Same goes for values unpacking.

isinstance()
------------

Probably a minor complaint, I just bring this up because I recently had to
do this in psutil's unit tests. Anyway, checking a namedtuple instance
isn't exactly straightforward:
https://stackoverflow.com/a/2166841

Backward compatibility
======================

This is probably the biggest barrier other than the "a C implementation is
less maintainable" argument. In order to avoid duplication of functionality
it would be great if collections.namedtuple() could remain a (deprecated)
factory function using ntuple() internally. FWIW I tried running stdlib's
unittests against https://github.com/llllllllll/cnamedtuple, I removed the
ones about "_source", "verbose" and "module" arguments and I get a couple
of errors about __doc__. I'm not sure about more advanced use cases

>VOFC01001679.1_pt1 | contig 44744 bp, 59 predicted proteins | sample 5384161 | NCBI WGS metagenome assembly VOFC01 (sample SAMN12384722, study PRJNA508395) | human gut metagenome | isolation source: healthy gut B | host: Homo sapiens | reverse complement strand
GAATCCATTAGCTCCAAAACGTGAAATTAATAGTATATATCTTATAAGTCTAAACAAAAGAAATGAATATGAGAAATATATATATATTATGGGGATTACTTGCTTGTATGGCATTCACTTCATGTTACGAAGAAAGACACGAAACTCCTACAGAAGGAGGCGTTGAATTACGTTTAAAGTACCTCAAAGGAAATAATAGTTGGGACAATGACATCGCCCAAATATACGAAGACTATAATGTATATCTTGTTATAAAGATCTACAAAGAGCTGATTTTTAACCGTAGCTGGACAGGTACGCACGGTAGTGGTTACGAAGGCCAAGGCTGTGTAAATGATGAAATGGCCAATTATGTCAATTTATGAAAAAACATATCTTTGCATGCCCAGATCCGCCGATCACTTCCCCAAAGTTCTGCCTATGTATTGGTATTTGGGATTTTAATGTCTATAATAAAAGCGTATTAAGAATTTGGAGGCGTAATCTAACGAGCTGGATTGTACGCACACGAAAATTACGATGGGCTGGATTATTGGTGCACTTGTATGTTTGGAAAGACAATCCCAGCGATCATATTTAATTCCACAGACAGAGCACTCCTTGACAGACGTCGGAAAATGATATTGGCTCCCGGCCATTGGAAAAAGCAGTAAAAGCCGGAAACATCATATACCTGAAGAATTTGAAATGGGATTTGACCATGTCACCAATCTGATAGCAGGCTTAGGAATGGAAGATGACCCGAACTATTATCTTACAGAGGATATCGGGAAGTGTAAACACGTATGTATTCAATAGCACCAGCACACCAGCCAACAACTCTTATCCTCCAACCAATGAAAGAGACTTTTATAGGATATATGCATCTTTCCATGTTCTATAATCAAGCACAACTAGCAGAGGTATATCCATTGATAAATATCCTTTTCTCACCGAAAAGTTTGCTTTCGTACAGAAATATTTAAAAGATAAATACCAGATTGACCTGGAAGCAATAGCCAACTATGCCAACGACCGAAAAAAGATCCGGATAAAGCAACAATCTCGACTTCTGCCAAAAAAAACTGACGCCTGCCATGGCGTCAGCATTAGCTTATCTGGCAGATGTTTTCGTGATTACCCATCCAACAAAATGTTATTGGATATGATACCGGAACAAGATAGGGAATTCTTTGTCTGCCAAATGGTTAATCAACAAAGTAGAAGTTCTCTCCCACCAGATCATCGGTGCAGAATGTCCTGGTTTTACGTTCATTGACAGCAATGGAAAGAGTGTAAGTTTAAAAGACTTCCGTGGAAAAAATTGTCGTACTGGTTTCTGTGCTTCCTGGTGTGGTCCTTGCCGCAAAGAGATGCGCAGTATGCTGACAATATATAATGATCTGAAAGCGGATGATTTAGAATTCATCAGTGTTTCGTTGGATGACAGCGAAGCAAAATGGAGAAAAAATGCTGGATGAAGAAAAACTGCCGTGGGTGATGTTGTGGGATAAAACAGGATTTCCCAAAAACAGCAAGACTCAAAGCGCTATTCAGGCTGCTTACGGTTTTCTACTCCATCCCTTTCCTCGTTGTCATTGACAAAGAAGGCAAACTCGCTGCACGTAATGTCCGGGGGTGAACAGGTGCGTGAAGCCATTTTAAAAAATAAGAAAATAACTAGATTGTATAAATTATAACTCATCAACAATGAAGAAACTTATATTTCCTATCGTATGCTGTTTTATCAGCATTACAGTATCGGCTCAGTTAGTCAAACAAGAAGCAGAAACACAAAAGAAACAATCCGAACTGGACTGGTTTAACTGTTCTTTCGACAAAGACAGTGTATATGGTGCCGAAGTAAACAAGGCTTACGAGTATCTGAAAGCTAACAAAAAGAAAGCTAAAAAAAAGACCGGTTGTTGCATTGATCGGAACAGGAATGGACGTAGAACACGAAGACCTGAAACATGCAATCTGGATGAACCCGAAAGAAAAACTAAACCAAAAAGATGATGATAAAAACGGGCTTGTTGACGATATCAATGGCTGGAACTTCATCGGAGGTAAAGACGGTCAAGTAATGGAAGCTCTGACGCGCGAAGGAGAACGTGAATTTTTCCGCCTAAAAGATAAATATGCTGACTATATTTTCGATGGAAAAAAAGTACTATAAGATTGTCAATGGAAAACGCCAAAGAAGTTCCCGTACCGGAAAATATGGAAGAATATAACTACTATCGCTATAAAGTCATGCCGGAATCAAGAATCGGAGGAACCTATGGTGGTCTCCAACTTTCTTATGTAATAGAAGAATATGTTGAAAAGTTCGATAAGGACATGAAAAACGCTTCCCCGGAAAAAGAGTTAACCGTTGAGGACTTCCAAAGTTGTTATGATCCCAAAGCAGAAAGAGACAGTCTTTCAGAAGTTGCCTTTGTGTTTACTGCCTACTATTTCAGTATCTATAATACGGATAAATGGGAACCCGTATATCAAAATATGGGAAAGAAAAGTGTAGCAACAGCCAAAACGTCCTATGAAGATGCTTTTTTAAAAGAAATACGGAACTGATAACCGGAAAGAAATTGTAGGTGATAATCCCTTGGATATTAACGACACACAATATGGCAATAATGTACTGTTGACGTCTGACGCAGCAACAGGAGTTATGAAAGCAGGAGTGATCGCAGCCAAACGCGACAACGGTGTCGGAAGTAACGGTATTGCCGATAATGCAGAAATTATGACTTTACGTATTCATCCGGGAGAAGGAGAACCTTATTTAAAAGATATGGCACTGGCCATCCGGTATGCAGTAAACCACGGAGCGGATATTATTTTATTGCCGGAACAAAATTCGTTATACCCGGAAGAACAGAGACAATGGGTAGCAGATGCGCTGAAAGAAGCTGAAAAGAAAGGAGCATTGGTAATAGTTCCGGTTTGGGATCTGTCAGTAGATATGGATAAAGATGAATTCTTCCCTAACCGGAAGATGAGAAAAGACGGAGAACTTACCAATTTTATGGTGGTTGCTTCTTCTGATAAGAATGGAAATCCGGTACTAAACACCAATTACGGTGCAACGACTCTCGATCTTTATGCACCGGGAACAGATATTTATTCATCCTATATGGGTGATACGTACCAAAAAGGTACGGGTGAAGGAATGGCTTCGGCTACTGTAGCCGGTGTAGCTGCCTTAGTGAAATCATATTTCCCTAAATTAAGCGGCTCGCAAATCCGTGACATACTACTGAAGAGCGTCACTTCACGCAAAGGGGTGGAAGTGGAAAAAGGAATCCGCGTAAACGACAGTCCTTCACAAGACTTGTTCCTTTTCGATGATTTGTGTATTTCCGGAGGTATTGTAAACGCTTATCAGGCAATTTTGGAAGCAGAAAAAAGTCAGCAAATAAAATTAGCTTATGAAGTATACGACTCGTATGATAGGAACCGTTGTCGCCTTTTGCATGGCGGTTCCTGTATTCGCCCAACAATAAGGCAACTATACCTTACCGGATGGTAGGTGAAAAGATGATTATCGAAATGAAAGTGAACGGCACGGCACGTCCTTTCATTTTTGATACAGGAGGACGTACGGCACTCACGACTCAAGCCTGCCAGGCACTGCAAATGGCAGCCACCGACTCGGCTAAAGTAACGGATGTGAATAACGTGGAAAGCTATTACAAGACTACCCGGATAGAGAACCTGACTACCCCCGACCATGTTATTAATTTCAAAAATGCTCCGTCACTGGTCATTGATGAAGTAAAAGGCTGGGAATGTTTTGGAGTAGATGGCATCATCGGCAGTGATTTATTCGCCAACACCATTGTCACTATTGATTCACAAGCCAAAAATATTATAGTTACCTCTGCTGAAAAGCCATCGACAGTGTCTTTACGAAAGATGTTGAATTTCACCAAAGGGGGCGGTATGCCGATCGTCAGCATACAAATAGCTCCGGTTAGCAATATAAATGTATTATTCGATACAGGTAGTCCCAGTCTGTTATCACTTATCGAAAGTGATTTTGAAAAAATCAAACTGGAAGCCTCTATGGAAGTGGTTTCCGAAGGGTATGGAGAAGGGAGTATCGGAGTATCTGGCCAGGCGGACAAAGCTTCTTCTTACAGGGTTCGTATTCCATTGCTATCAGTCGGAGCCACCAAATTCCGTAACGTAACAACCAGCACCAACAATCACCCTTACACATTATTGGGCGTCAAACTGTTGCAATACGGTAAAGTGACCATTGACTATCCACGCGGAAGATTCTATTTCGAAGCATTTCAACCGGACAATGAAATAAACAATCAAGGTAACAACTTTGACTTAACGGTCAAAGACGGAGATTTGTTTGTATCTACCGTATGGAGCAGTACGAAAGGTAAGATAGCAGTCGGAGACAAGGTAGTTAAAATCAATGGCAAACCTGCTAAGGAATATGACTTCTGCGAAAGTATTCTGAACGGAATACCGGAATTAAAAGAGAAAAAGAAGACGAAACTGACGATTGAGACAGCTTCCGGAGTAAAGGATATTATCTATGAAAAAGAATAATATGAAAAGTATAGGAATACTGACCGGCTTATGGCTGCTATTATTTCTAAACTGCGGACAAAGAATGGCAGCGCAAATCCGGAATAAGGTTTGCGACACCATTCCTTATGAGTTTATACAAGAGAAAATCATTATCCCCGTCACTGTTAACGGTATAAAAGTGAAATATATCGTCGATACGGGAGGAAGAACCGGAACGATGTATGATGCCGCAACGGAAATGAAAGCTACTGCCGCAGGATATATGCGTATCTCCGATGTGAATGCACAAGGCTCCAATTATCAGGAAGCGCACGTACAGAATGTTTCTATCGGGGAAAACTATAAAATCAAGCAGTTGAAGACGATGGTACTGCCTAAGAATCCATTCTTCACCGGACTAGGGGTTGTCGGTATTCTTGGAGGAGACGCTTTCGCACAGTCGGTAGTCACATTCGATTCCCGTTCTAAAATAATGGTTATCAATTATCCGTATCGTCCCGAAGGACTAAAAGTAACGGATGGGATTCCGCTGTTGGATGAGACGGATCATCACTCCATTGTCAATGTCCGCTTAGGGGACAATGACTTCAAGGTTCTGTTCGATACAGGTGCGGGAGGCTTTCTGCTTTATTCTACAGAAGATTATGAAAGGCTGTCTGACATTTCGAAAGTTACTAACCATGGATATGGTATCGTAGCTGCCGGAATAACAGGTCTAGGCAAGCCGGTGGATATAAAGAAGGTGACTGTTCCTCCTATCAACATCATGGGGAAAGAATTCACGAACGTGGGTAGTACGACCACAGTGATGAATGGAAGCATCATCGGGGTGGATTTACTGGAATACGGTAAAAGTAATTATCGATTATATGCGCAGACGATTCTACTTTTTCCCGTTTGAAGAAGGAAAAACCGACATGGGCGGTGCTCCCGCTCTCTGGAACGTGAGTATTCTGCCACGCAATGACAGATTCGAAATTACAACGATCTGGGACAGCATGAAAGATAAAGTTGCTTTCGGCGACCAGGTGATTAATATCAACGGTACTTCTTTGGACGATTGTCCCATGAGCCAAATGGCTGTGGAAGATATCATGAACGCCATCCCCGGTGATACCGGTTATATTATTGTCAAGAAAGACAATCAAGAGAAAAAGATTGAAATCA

(subclassing, others...?) but overall it appears pretty doable.

collections.namedtuple() Python wrapper can include the necessary logic to
implement "verbose" and "rename" parameters when they're used. I'm not
entirely sure about the implications of the "module" parameter though
(Raymond?).

_make(), _asdict(), _replace() and _fields attribute should also be
exposed; as for "_source" it appears it can easily be turned into a
property which would also save some memory.

The biggest annoyance is probably fields' __doc__ assignment:
https://github.com/python/cpython/blob/ced36a993fcfd1c76637119d31c031
56a8772e11/Lib/selectors.py#L53-L58
...which would require returning a clever class object slowing down the
namedtuple declaration also in case no parameters are passed, but
considering that the long-term plan is the replace collections.namedtuple()
with ntuple() I consider this acceptable.

Thoughts?

--
Giampaolo - http://grodola.blogspot.com